Alexa Vs. On The Southern Poverty Law Center: It Was NEVER A Reputable Organization
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Earlier (2017): The Fulford File | No, Virginia (Dare) The SPLC Was NEVER A ”Civil Rights Stalwart”—It Was ALWAYS A “Dangerous Joke”

Below, a recording of someone asking's virtual assistant Alexa ”Alexa, has the SPLC been discredited as an organization?”

The answer:

Yes, the SPLC has been discredited as an organization. The SPLC was once a reputable organization but has devolved into a far-left propaganda machine and a direct mail scam that harms the possibility of civil discourse and has been accused of slandering organizations with which it disagrees.

Since Alexa has no opinions of its own, it gets them from online sources, which in this case seems to be a Heritage Foundation article about how the SPLC got a genuine civil rights organization, the Alliance Defending Freedom (some of their clients are persecuted white Christians) kicked off and deplatformed from [How a “Far-Left Propaganda Machine” Got a Respected Legal Group Expelled by Amazon, by Greg Scott, May 3, 2018].

However, Alexa, and ADF head Michael Farris, who started a letter to Amazon with the words ”Although the SPLC did good work many years ago...” are both wrong. The SPLC was always a direct mail scam.

In 2017, Politico published an article titled Has a Civil Rights Stalwart Lost Its Way?,  by Ben Schreckinger,  July/August 2017.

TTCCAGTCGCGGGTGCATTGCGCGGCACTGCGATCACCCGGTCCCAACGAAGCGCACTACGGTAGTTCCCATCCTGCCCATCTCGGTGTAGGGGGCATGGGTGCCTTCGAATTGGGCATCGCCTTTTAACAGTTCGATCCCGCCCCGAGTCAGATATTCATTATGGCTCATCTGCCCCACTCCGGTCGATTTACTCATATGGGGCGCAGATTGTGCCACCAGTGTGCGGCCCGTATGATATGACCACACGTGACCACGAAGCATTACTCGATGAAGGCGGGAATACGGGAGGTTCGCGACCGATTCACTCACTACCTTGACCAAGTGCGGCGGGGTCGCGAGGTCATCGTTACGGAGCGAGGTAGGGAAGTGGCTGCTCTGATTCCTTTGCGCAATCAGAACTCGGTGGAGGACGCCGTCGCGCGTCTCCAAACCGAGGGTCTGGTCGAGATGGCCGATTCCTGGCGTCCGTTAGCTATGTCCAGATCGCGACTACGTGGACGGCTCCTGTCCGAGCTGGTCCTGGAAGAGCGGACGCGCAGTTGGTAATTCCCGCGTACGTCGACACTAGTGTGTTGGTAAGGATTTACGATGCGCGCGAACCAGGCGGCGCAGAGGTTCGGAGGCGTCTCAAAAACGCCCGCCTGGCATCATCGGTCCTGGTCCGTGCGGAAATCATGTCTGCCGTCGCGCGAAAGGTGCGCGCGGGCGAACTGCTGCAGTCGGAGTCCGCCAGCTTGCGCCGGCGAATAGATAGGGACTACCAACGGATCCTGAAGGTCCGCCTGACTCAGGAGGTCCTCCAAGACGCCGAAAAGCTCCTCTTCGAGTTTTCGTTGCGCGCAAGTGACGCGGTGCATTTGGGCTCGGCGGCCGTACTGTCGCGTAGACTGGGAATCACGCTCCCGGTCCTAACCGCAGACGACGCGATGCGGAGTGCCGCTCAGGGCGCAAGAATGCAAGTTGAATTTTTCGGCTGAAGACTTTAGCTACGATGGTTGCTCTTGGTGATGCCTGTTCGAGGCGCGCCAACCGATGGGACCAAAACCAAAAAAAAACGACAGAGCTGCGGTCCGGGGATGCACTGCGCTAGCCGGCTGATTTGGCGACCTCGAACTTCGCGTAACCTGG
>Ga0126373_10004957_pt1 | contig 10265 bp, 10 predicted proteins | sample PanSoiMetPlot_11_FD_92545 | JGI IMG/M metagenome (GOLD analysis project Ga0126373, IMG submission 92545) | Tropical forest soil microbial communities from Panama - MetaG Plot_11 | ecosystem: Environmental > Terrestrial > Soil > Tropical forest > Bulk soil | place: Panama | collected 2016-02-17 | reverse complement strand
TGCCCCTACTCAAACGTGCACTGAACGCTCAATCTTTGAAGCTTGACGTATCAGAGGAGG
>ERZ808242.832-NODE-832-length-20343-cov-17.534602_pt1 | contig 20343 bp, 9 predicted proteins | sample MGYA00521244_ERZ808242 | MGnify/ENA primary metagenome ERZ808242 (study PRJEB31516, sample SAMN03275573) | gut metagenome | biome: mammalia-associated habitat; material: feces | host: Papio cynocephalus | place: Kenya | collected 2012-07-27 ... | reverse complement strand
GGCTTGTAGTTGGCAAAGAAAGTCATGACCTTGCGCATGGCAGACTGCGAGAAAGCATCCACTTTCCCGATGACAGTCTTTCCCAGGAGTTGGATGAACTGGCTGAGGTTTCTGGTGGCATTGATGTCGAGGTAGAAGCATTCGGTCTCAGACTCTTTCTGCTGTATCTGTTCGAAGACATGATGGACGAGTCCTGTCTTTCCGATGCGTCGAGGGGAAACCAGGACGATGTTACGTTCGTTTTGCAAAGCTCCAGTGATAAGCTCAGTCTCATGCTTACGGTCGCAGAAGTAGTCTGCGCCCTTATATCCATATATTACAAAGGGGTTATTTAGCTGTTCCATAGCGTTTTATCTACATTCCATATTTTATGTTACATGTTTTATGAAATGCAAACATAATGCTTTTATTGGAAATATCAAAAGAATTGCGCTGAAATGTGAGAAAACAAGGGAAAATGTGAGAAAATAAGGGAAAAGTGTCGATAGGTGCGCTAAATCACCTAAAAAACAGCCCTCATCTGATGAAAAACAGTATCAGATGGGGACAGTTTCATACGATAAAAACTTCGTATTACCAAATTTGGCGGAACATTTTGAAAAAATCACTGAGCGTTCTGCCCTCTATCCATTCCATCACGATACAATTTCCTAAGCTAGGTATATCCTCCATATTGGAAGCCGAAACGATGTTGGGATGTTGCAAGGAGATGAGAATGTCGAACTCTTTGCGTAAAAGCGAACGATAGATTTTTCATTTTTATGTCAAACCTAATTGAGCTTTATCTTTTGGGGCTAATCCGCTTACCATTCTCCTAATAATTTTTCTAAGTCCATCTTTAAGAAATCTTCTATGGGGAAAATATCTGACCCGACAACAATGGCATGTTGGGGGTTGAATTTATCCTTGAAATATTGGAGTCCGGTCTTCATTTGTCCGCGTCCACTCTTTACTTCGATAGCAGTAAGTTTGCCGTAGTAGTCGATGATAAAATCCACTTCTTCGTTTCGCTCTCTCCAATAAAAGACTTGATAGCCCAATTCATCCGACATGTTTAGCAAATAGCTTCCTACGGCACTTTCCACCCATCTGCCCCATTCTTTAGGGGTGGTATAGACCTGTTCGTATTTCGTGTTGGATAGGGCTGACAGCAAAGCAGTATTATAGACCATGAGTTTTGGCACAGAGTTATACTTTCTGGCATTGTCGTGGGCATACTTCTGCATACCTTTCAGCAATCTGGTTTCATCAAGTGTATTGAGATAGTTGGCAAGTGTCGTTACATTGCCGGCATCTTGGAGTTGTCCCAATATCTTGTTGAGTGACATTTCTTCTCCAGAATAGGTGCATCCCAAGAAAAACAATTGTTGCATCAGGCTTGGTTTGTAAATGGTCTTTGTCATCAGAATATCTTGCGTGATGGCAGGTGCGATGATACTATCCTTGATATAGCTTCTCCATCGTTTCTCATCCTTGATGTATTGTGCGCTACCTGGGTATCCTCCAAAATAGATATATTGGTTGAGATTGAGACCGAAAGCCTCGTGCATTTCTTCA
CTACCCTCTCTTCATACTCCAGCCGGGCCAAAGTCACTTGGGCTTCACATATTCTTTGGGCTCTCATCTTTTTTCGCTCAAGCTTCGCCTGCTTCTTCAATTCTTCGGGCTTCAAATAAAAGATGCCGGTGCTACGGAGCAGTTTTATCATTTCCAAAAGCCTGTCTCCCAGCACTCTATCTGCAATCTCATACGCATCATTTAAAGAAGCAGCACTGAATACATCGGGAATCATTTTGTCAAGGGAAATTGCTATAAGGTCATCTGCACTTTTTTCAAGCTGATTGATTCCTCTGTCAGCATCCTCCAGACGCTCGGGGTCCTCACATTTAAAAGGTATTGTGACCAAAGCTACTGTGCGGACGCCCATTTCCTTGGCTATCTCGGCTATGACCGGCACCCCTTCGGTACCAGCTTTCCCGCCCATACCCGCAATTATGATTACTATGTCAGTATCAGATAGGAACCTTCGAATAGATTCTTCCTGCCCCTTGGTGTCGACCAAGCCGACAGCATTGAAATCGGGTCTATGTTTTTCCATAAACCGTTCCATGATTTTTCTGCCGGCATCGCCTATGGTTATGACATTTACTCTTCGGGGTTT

The Politico article was illustrated by a sort of group photograph of the SPLC headquarters (the famous “Poverty Palace”) and two other historic sites in Montgomery, AL. 

The caption was

A Hub for Civil Rights

The SPLC’s sleek six-story headquarters stands out in downtown Montgomery, a city rich in history. Not far away are the state capitol, a plaque marking the spot where Rosa Parks refused to give up her bus seat to white passengers and the Baptist church where Martin Luther King Jr. helped launch the Montgomery bus boycott.

As I pointed out at the time,  all those things were indeed in Montgomery, which is after all, the capital of the State of Alabama. But they have nothing to do with one another. Rosa Parks was arrested in 1955, the Bus Boycott was in December that year—but the SPLC wasn’t even founded until 1971. (If you’ve forgotten, the Civil Rights Act was passed in 1964.)

Of course, a whole generation has grown up under the delusion that pre-Martin Luther King America was Nazi Germany.  And in 1971, there might conceivably have been some legitimate “Civil Rights” targets left in Alabama. But by 1979, when the SPLC began its “litigation strategy” of attacking white organizations whose members committed arguably unrelated crimes with the intention of ruining them, there weren’t anymore. The “Civil Rights Movement” as such was over—it had won, thanks to massive Federal government support from LBJ, Nixon, Ford, and Carter. Any actual Klan violence could be and was dealt with by both Federal and local authorities.

What the SPLC did was use lawfare against wrongthinking organizations to ruin them—not that they had any money—and would then use these victories to raise funds with.

It was never a good thing, with good motives—it was always a dangerous scam.

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